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Music

Music Class Expectations

Students are instructed with recorders in grades 1 (after Christmas break) and 2-5. They are expected to practice their recorders 3 or 4 times a week, for 5 minutes at a time. They are responsible for getting a parent or guardian to sign their practice sheet in order to give the music teacher confirmation that they did indeed play their instruments. Students need to have their recorders with them on music class day, their signed practice sheet, as well as any music papers that have been handed out to them during the school year.

These expectations go along with the school policy that each student should come to school prepared for classes on that given day. I know young people have busy schedules, but the 5 minutes I am asking for is reasonable. This will help build self-esteem at being able to play an instrument with their peers.

Classroom singing is also part of the weekly music classes. Hopefully, their classroom singing is FUN for all!

Music Class Specifics by Grade Level

  • With the K students, we sing children’s songs, clap out rhythms, & learn to sing the solfege (Do Re Mi…) scale.

  • In 1st grade , the students begin to learn to read the treble clef. After the Christmas break, they receive recorders and learn to play 5 notes (G,A,B,C,D) with the left (upper) hand.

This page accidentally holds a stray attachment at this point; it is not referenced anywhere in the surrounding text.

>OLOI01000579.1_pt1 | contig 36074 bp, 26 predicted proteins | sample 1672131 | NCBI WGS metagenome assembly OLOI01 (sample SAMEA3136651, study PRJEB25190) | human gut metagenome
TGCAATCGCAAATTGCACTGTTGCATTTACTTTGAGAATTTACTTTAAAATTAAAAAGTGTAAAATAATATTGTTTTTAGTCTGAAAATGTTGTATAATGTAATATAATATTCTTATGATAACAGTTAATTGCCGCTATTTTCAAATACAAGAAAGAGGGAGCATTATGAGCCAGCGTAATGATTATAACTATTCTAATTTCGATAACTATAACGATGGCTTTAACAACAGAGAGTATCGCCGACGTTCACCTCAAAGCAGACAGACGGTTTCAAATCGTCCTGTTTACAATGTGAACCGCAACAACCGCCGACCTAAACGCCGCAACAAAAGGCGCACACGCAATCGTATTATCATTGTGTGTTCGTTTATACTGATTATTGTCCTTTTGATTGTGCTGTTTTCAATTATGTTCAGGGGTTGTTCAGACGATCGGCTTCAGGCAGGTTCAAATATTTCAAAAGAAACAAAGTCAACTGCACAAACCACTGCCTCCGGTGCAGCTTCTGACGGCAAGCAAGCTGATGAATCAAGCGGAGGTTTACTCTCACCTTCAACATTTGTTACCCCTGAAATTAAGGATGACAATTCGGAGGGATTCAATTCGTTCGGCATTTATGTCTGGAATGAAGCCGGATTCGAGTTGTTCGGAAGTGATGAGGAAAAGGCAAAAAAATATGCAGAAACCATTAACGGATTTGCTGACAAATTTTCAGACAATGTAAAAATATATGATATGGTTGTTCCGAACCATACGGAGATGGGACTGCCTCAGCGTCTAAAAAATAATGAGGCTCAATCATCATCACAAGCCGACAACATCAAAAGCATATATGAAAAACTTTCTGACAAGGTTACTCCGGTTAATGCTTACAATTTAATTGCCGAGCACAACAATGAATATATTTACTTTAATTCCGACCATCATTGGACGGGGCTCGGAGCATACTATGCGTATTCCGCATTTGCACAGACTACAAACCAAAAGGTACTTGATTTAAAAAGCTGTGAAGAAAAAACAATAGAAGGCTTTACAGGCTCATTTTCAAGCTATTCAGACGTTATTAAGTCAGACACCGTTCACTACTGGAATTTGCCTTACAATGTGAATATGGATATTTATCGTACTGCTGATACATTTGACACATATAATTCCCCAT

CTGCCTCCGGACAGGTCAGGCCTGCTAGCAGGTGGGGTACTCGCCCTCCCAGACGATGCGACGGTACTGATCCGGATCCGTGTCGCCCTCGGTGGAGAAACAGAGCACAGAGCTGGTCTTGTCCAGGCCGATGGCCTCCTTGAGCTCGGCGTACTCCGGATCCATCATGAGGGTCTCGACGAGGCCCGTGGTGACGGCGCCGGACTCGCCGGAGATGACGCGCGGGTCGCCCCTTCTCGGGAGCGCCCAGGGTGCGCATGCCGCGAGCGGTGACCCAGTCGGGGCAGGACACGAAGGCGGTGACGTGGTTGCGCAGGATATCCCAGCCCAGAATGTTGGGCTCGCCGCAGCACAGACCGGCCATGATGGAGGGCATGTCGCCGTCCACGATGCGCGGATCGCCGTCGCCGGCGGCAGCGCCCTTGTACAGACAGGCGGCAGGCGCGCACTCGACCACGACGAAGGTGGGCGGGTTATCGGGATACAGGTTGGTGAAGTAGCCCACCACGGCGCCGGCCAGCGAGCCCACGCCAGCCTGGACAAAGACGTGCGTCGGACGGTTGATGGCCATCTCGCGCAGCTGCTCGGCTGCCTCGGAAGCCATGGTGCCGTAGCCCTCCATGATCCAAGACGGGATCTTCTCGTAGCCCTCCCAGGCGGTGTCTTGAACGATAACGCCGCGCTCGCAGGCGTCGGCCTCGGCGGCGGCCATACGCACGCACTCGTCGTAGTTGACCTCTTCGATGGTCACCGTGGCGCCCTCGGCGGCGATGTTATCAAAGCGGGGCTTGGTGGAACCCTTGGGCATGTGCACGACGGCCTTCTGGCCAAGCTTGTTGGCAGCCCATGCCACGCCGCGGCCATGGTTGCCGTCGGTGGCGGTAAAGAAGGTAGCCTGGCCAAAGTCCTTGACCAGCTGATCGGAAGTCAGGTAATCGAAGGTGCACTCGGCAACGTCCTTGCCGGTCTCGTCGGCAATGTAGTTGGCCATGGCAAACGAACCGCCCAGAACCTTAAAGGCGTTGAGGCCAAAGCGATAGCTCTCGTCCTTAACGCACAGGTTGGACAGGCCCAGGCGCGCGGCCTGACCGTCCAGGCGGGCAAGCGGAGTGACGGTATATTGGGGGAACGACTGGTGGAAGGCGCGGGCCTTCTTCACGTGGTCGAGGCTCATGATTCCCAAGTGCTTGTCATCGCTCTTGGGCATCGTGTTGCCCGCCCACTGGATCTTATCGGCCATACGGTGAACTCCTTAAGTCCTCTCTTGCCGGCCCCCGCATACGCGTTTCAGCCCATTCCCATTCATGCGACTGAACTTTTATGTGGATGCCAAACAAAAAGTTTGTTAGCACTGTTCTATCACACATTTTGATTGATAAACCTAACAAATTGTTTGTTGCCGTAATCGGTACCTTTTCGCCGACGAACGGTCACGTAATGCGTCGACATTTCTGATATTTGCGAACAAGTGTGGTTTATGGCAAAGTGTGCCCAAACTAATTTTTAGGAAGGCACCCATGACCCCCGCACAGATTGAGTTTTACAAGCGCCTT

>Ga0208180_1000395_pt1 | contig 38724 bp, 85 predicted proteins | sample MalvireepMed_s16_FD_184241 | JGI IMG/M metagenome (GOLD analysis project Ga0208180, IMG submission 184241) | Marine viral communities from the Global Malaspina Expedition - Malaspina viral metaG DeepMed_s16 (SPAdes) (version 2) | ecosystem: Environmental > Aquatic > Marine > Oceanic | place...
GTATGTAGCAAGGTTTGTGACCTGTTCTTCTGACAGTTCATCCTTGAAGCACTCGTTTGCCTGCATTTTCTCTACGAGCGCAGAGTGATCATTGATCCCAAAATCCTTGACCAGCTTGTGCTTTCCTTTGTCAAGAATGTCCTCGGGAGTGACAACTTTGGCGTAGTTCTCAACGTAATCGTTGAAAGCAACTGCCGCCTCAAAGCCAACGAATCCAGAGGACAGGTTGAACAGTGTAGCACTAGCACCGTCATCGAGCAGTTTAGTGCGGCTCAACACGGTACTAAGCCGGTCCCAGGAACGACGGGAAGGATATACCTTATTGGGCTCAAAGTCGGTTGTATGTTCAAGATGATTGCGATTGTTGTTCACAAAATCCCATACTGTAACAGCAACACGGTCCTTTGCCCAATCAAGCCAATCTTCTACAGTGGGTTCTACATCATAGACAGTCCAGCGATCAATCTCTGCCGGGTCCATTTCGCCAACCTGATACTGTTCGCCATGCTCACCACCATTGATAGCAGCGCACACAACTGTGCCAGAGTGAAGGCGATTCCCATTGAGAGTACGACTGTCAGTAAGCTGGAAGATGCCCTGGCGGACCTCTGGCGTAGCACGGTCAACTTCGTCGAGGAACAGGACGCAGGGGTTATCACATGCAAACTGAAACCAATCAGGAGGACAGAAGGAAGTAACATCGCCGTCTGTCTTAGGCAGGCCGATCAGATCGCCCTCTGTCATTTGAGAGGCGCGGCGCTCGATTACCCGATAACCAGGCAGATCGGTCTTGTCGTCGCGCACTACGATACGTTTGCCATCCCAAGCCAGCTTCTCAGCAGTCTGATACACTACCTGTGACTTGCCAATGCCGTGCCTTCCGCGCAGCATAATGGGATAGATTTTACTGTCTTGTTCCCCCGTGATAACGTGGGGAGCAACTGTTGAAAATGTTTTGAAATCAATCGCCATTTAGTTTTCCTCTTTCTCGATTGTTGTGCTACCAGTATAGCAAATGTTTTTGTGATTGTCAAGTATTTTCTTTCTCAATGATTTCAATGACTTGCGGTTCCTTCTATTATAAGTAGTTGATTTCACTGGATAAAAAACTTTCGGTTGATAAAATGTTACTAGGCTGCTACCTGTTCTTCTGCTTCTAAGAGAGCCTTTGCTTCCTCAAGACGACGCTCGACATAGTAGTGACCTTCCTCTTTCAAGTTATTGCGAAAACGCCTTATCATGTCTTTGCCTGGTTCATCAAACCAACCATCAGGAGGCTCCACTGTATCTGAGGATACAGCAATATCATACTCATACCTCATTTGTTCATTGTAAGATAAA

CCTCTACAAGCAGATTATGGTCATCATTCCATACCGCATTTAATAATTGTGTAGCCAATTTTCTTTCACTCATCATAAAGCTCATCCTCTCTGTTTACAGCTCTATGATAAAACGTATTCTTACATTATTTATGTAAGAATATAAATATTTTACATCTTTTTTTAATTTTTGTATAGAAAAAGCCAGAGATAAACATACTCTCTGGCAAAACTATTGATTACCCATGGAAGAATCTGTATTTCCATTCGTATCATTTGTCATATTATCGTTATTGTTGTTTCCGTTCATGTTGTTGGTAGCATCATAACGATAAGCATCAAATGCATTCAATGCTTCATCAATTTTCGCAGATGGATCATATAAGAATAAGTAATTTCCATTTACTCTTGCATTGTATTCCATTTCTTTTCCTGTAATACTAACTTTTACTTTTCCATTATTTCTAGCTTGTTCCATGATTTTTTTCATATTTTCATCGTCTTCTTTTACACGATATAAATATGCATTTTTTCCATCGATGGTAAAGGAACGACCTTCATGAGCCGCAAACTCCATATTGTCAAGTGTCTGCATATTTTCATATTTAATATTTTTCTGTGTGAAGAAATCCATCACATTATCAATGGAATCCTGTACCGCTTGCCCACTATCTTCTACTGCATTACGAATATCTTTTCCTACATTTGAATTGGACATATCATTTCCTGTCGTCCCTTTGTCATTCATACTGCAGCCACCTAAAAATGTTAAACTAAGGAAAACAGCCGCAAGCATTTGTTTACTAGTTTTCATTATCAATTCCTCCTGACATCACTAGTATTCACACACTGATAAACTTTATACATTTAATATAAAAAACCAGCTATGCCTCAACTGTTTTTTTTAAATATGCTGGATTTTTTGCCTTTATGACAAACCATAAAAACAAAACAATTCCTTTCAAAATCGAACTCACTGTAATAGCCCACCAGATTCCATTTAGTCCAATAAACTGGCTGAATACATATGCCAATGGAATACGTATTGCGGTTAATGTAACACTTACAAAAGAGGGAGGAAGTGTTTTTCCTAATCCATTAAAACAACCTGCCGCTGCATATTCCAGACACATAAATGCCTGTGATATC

• By 2nd grade, they learn about how long different notes are held. This means knowing the difference between a quarter note and a half note. They learn to use the right (lower) hand to get more notes out of the recorder. We continue to do sing songs (on pitch- hopefully!).

  • By 3rd grade, they are playing whole, yet simple songs. Their note vocabulary on the recorder increases. They begin singing songs from the American experience that have positive messages, i.e. Carole King’s “You’ve Got a Friend”.

  • In 4th grade, they are expected to play more complex rhythms on their recorders, and begin to play longer song forms.

  • By 5th grade, they are expected to play a complete chromatic scale from “middle C” up an octave and a half to “high G”. They are singing “rounds” wherein different parts are sung at the same time. By this time, the boys and girls can split into two groups and sing both gender parts of the Motown classic “Ain’t No Mountain High Enough”.